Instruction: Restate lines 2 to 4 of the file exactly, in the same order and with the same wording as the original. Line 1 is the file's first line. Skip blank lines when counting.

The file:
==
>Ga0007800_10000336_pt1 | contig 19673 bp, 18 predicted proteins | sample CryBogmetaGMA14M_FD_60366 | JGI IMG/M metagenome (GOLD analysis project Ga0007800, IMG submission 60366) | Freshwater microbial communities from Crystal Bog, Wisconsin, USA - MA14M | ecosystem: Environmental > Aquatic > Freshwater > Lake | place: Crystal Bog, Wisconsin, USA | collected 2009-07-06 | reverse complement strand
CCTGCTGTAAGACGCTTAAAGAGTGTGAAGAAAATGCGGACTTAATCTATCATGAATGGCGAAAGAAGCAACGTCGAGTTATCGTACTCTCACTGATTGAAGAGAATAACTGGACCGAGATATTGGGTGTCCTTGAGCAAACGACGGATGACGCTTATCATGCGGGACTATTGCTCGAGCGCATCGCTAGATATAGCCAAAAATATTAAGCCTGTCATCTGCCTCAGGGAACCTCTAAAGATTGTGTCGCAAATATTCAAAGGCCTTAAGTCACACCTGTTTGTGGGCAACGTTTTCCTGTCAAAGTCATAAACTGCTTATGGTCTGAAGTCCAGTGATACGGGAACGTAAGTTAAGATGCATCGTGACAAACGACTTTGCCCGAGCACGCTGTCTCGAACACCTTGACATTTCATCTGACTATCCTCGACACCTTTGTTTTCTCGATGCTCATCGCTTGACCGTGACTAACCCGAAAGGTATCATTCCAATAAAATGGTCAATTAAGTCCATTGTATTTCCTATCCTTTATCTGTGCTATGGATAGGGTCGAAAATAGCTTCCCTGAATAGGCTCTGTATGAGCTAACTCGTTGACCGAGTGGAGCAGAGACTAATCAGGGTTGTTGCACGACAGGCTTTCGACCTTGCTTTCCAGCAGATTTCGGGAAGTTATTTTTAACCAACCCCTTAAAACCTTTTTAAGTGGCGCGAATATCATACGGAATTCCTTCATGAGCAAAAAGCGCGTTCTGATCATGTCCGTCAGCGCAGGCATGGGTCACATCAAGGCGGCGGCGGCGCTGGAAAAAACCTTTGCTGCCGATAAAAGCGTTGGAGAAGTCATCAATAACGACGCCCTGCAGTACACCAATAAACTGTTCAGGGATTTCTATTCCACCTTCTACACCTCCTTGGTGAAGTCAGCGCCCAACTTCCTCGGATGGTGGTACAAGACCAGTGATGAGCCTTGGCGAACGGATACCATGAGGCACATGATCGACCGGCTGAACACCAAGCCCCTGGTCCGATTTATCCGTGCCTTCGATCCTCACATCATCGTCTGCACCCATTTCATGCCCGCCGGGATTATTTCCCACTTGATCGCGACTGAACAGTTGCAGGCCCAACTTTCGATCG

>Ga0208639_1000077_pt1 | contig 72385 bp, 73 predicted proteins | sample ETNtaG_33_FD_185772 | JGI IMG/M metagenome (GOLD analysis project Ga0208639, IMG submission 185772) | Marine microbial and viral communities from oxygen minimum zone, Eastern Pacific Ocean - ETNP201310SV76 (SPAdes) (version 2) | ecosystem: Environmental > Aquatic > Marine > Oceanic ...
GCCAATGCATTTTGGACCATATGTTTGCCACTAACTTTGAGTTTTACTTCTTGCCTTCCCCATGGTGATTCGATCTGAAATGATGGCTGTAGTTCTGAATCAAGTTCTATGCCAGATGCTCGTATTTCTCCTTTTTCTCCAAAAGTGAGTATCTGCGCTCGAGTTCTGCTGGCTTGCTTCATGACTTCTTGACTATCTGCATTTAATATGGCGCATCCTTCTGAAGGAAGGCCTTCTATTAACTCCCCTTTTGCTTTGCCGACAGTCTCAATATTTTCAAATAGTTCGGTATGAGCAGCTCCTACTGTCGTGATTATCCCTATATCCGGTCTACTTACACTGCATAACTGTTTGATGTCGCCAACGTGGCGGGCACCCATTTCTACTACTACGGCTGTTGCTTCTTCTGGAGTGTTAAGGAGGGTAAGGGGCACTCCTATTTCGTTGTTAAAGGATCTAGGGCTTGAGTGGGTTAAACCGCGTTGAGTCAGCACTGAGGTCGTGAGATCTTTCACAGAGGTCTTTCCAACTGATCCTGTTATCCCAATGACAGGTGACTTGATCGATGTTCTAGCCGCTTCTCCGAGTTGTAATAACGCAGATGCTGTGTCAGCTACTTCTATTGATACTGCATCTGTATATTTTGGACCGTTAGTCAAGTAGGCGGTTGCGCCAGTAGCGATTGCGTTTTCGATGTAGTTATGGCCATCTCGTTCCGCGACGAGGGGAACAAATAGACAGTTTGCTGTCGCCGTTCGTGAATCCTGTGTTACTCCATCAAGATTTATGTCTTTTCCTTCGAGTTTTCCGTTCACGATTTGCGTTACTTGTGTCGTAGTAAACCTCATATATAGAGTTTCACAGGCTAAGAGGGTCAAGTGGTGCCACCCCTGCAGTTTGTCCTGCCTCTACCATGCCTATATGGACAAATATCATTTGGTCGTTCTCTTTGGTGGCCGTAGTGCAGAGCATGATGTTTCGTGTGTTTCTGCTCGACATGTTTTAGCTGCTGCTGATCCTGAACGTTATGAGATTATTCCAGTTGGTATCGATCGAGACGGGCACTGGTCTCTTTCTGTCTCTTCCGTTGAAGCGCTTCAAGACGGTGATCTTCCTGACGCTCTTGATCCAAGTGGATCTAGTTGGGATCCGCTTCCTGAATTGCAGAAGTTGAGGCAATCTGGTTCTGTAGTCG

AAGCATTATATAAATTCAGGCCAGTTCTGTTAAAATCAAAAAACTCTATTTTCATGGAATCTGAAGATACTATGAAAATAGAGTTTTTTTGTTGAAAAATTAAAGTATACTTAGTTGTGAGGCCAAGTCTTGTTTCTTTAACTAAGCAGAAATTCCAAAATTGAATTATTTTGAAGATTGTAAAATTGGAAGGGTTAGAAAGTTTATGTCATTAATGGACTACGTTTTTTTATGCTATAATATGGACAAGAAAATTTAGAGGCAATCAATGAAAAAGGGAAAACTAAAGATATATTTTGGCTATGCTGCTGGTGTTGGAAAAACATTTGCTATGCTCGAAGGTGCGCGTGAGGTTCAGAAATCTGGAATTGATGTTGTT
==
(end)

CCTGCTGTAAGACGCTTAAAGAGTGTGAAGAAAATGCGGACTTAATCTATCATGAATGGCGAAAGAAGCAACGTCGAGTTATCGTACTCTCACTGATTGAAGAGAATAACTGGACCGAGATATTGGGTGTCCTTGAGCAAACGACGGATGACGCTTATCATGCGGGACTATTGCTCGAGCGCATCGCTAGATATAGCCAAAAATATTAAGCCTGTCATCTGCCTCAGGGAACCTCTAAAGATTGTGTCGCAAATATTCAAAGGCCTTAAGTCACACCTGTTTGTGGGCAACGTTTTCCTGTCAAAGTCATAAACTGCTTATGGTCTGAAGTCCAGTGATACGGGAACGTAAGTTAAGATGCATCGTGACAAACGACTTTGCCCGAGCACGCTGTCTCGAACACCTTGACATTTCATCTGACTATCCTCGACACCTTTGTTTTCTCGATGCTCATCGCTTGACCGTGACTAACCCGAAAGGTATCATTCCAATAAAATGGTCAATTAAGTCCATTGTATTTCCTATCCTTTATCTGTGCTATGGATAGGGTCGAAAATAGCTTCCCTGAATAGGCTCTGTATGAGCTAACTCGTTGACCGAGTGGAGCAGAGACTAATCAGGGTTGTTGCACGACAGGCTTTCGACCTTGCTTTCCAGCAGATTTCGGGAAGTTATTTTTAACCAACCCCTTAAAACCTTTTTAAGTGGCGCGAATATCATACGGAATTCCTTCATGAGCAAAAAGCGCGTTCTGATCATGTCCGTCAGCGCAGGCATGGGTCACATCAAGGCGGCGGCGGCGCTGGAAAAAACCTTTGCTGCCGATAAAAGCGTTGGAGAAGTCATCAATAACGACGCCCTGCAGTACACCAATAAACTGTTCAGGGATTTCTATTCCACCTTCTACACCTCCTTGGTGAAGTCAGCGCCCAACTTCCTCGGATGGTGGTACAAGACCAGTGATGAGCCTTGGCGAACGGATACCATGAGGCACATGATCGACCGGCTGAACACCAAGCCCCTGGTCCGATTTATCCGTGCCTTCGATCCTCACATCATCGTCTGCACCCATTTCATGCCCGCCGGGATTATTTCCCACTTGATCGCGACTGAACAGTTGCAGGCCCAACTTTCGATCG

>Ga0208639_1000077_pt1 | contig 72385 bp, 73 predicted proteins | sample ETNtaG_33_FD_185772 | JGI IMG/M metagenome (GOLD analysis project Ga0208639, IMG submission 185772) | Marine microbial and viral communities from oxygen minimum zone, Eastern Pacific Ocean - ETNP201310SV76 (SPAdes) (version 2) | ecosystem: Environmental > Aquatic > Marine > Oceanic ...
GCCAATGCATTTTGGACCATATGTTTGCCACTAACTTTGAGTTTTACTTCTTGCCTTCCCCATGGTGATTCGATCTGAAATGATGGCTGTAGTTCTGAATCAAGTTCTATGCCAGATGCTCGTATTTCTCCTTTTTCTCCAAAAGTGAGTATCTGCGCTCGAGTTCTGCTGGCTTGCTTCATGACTTCTTGACTATCTGCATTTAATATGGCGCATCCTTCTGAAGGAAGGCCTTCTATTAACTCCCCTTTTGCTTTGCCGACAGTCTCAATATTTTCAAATAGTTCGGTATGAGCAGCTCCTACTGTCGTGATTATCCCTATATCCGGTCTACTTACACTGCATAACTGTTTGATGTCGCCAACGTGGCGGGCACCCATTTCTACTACTACGGCTGTTGCTTCTTCTGGAGTGTTAAGGAGGGTAAGGGGCACTCCTATTTCGTTGTTAAAGGATCTAGGGCTTGAGTGGGTTAAACCGCGTTGAGTCAGCACTGAGGTCGTGAGATCTTTCACAGAGGTCTTTCCAACTGATCCTGTTATCCCAATGACAGGTGACTTGATCGATGTTCTAGCCGCTTCTCCGAGTTGTAATAACGCAGATGCTGTGTCAGCTACTTCTATTGATACTGCATCTGTATATTTTGGACCGTTAGTCAAGTAGGCGGTTGCGCCAGTAGCGATTGCGTTTTCGATGTAGTTATGGCCATCTCGTTCCGCGACGAGGGGAACAAATAGACAGTTTGCTGTCGCCGTTCGTGAATCCTGTGTTACTCCATCAAGATTTATGTCTTTTCCTTCGAGTTTTCCGTTCACGATTTGCGTTACTTGTGTCGTAGTAAACCTCATATATAGAGTTTCACAGGCTAAGAGGGTCAAGTGGTGCCACCCCTGCAGTTTGTCCTGCCTCTACCATGCCTATATGGACAAATATCATTTGGTCGTTCTCTTTGGTGGCCGTAGTGCAGAGCATGATGTTTCGTGTGTTTCTGCTCGACATGTTTTAGCTGCTGCTGATCCTGAACGTTATGAGATTATTCCAGTTGGTATCGATCGAGACGGGCACTGGTCTCTTTCTGTCTCTTCCGTTGAAGCGCTTCAAGACGGTGATCTTCCTGACGCTCTTGATCCAAGTGGATCTAGTTGGGATCCGCTTCCTGAATTGCAGAAGTTGAGGCAATCTGGTTCTGTAGTCG